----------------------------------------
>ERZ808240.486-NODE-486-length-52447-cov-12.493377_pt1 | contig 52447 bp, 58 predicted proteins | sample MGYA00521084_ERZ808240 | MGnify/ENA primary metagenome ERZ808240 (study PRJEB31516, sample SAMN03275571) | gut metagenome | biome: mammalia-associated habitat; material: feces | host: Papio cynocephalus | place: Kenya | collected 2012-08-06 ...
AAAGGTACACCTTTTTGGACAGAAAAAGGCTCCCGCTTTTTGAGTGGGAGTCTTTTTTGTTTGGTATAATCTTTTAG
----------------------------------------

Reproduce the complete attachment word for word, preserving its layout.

>ERZ808240.486-NODE-486-length-52447-cov-12.493377_pt1 | contig 52447 bp, 58 predicted proteins | sample MGYA00521084_ERZ808240 | MGnify/ENA primary metagenome ERZ808240 (study PRJEB31516, sample SAMN03275571) | gut metagenome | biome: mammalia-associated habitat; material: feces | host: Papio cynocephalus | place: Kenya | collected 2012-08-06 ...
AAAGGTACACCTTTTTGGACAGAAAAAGGCTCCCGCTTTTTGAGTGGGAGTCTTTTTTGTTTGGTATAATCTTTTAG